The most American tattoo in Ontario
How does a Nashville singer-songwriter spend the 4th of July in New York? If it's Rayland Baxter -- son of Bucky Baxter, a pedal steel legend who's played with everyone from Bob Dylan to Ryan Adams -- he starts the day getting an outline of the American Flag inked on his forearm by the Brooklyn outpost of Asylum Tattoo Studios, then ends it stumbling into Ontario, a welcoming Grand Street dive that, according to one regular, serves as a hangout for approximately six actual Canadians.
Rayland took an unusual route to becoming a Nashville songwriter sitting at a Canadian bar in Brooklyn: he played D1 lacrosse at Loyola, but tore up his knees, preventing him from signing a lucrative contract with MLL (Major League Lacrosse, obviously). He never considered becoming a professional musician until his dad heard him whistling to a Polyphonic Spree song, and complimented him on his sense of melody. Then he honed his sound playing in a barn during an extended visit with a family friend in Israel. Who even knew they had barns in Israel?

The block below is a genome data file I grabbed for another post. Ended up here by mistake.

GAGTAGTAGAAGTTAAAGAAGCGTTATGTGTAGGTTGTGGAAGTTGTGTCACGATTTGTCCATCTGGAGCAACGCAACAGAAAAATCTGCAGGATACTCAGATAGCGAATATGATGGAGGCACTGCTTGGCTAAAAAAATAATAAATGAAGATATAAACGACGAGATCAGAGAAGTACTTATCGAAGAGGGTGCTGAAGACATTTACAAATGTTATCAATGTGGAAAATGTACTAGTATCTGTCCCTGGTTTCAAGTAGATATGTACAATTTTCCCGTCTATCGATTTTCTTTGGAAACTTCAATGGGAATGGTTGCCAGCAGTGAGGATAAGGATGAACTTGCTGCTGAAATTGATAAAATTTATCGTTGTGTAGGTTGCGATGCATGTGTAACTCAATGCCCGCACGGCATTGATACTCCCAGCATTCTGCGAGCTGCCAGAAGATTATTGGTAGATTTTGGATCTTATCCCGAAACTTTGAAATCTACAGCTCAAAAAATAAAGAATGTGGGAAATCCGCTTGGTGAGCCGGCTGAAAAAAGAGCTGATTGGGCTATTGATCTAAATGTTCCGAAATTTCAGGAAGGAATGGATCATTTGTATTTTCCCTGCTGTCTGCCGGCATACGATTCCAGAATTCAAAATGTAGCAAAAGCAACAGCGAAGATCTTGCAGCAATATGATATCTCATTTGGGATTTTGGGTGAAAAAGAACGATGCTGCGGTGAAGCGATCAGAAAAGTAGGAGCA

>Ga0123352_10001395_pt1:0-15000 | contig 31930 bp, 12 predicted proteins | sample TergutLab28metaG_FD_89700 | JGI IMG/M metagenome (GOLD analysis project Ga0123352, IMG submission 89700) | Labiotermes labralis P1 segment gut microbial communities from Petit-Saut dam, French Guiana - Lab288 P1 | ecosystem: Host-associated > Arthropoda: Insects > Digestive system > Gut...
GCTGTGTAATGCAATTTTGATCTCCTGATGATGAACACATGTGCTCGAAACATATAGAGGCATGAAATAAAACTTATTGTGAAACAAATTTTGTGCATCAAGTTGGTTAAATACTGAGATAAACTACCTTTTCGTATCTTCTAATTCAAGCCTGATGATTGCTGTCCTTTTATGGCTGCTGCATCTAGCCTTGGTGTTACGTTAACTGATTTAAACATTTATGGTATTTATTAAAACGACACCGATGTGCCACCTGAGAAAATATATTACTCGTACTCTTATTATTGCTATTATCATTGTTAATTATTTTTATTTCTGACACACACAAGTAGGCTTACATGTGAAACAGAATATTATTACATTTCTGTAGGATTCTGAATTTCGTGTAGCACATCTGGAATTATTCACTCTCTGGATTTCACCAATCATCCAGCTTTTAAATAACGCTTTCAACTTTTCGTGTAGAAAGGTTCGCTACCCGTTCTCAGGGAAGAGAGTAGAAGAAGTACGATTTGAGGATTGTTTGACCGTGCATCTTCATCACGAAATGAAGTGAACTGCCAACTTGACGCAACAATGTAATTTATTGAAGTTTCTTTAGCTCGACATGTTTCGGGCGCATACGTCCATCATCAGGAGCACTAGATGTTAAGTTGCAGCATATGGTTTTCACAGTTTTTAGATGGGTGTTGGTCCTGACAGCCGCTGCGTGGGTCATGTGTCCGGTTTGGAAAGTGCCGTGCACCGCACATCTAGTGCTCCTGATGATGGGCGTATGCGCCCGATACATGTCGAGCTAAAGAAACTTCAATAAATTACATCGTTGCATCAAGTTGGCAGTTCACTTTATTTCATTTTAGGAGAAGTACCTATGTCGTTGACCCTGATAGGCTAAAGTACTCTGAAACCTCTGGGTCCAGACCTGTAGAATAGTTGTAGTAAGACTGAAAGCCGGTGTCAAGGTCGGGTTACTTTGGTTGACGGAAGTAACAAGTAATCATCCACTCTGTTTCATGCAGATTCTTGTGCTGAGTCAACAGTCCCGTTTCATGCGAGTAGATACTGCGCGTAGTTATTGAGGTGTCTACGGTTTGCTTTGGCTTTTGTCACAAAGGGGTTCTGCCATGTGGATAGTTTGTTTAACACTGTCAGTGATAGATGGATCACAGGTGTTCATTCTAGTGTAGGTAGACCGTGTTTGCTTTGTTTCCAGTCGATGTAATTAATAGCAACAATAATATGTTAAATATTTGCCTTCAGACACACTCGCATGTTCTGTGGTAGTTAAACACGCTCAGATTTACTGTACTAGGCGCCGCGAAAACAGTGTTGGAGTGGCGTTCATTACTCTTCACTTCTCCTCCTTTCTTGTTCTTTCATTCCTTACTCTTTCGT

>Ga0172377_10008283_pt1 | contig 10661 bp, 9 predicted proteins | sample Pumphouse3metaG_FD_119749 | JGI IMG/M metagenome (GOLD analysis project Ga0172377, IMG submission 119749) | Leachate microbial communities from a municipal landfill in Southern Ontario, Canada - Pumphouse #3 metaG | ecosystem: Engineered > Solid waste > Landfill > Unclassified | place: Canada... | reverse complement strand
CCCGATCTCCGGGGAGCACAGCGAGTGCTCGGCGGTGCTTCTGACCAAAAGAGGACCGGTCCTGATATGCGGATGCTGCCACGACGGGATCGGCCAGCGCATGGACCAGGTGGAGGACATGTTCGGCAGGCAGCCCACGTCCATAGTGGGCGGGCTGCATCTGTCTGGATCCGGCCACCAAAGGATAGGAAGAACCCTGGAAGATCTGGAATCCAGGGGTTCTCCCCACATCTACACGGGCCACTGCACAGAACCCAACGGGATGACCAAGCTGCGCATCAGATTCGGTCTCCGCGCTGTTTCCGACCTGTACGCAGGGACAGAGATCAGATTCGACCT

While Ontario offers three Canadian beers (Labatt Blue, Molsen, and Moosehead), Rayland stuck with a beer more suited to our nation's birthday. "I feel intensely American when I drink High Life. It's also the cheapest drink here." Not that he's jingoistic: "With every High Life comes a shot of Canadian Club. I'm one foot in, one foot back in the motherland."
Rayland's influences include Dylan and the late, great Townes Van Zandt, but he also professes a soft spot for Canucks Bob and Doug McKenzie (a.k.a., Rick Moranis and Dave Thomas), whose album hangs on Ontario's wall: "Well, we go way back. Used to buy hash from their cousin back in Antagonism County, Nova Scotia. Two looneys for a weekend's worth, then we'd hit the poker run with Ralph's four wheelers, get cocked on Canadian brown water till midnight, head out on the lobster boat and pull in a string of mackerel. Life was great then, and that album was always spinning back at the rabbicat shack. I lost my virginity to a Canadian."
And of course there's nothing more American than that.